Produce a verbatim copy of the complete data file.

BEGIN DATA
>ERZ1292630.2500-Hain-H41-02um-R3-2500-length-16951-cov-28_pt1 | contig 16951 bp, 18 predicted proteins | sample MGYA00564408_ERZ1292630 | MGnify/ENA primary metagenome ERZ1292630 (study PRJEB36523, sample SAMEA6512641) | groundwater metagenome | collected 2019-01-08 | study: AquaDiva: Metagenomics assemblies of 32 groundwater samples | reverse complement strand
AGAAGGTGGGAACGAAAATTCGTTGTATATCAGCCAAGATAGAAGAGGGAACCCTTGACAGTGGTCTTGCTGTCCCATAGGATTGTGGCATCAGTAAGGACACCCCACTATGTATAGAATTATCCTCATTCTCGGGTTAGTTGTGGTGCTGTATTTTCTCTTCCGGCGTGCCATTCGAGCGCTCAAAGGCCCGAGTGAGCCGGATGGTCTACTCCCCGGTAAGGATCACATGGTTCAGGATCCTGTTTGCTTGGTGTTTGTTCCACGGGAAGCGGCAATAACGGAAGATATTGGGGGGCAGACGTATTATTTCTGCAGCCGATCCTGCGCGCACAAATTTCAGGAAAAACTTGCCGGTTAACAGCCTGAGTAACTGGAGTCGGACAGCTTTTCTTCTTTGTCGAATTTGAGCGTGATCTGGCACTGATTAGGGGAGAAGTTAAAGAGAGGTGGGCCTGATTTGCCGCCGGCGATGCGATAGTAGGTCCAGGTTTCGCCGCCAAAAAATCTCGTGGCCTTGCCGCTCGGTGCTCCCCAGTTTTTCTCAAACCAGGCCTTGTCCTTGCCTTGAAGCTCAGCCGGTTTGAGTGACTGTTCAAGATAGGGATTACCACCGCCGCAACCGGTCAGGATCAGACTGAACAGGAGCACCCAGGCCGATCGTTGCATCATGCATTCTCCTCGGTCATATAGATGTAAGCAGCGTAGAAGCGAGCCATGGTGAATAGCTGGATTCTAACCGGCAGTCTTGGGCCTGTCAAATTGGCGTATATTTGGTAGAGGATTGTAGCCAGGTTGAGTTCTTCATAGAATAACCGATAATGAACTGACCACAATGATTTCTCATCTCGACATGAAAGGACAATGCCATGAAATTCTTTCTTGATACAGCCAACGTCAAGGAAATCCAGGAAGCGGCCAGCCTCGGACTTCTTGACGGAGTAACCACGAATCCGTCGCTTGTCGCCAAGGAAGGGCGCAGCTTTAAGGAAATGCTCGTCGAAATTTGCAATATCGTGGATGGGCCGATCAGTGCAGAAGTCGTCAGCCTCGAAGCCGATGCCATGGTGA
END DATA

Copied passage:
>ERZ1292630.2500-Hain-H41-02um-R3-2500-length-16951-cov-28_pt1 | contig 16951 bp, 18 predicted proteins | sample MGYA00564408_ERZ1292630 | MGnify/ENA primary metagenome ERZ1292630 (study PRJEB36523, sample SAMEA6512641) | groundwater metagenome | collected 2019-01-08 | study: AquaDiva: Metagenomics assemblies of 32 groundwater samples | reverse complement strand
AGAAGGTGGGAACGAAAATTCGTTGTATATCAGCCAAGATAGAAGAGGGAACCCTTGACAGTGGTCTTGCTGTCCCATAGGATTGTGGCATCAGTAAGGACACCCCACTATGTATAGAATTATCCTCATTCTCGGGTTAGTTGTGGTGCTGTATTTTCTCTTCCGGCGTGCCATTCGAGCGCTCAAAGGCCCGAGTGAGCCGGATGGTCTACTCCCCGGTAAGGATCACATGGTTCAGGATCCTGTTTGCTTGGTGTTTGTTCCACGGGAAGCGGCAATAACGGAAGATATTGGGGGGCAGACGTATTATTTCTGCAGCCGATCCTGCGCGCACAAATTTCAGGAAAAACTTGCCGGTTAACAGCCTGAGTAACTGGAGTCGGACAGCTTTTCTTCTTTGTCGAATTTGAGCGTGATCTGGCACTGATTAGGGGAGAAGTTAAAGAGAGGTGGGCCTGATTTGCCGCCGGCGATGCGATAGTAGGTCCAGGTTTCGCCGCCAAAAAATCTCGTGGCCTTGCCGCTCGGTGCTCCCCAGTTTTTCTCAAACCAGGCCTTGTCCTTGCCTTGAAGCTCAGCCGGTTTGAGTGACTGTTCAAGATAGGGATTACCACCGCCGCAACCGGTCAGGATCAGACTGAACAGGAGCACCCAGGCCGATCGTTGCATCATGCATTCTCCTCGGTCATATAGATGTAAGCAGCGTAGAAGCGAGCCATGGTGAATAGCTGGATTCTAACCGGCAGTCTTGGGCCTGTCAAATTGGCGTATATTTGGTAGAGGATTGTAGCCAGGTTGAGTTCTTCATAGAATAACCGATAATGAACTGACCACAATGATTTCTCATCTCGACATGAAAGGACAATGCCATGAAATTCTTTCTTGATACAGCCAACGTCAAGGAAATCCAGGAAGCGGCCAGCCTCGGACTTCTTGACGGAGTAACCACGAATCCGTCGCTTGTCGCCAAGGAAGGGCGCAGCTTTAAGGAAATGCTCGTCGAAATTTGCAATATCGTGGATGGGCCGATCAGTGCAGAAGTCGTCAGCCTCGAAGCCGATGCCATGGTGA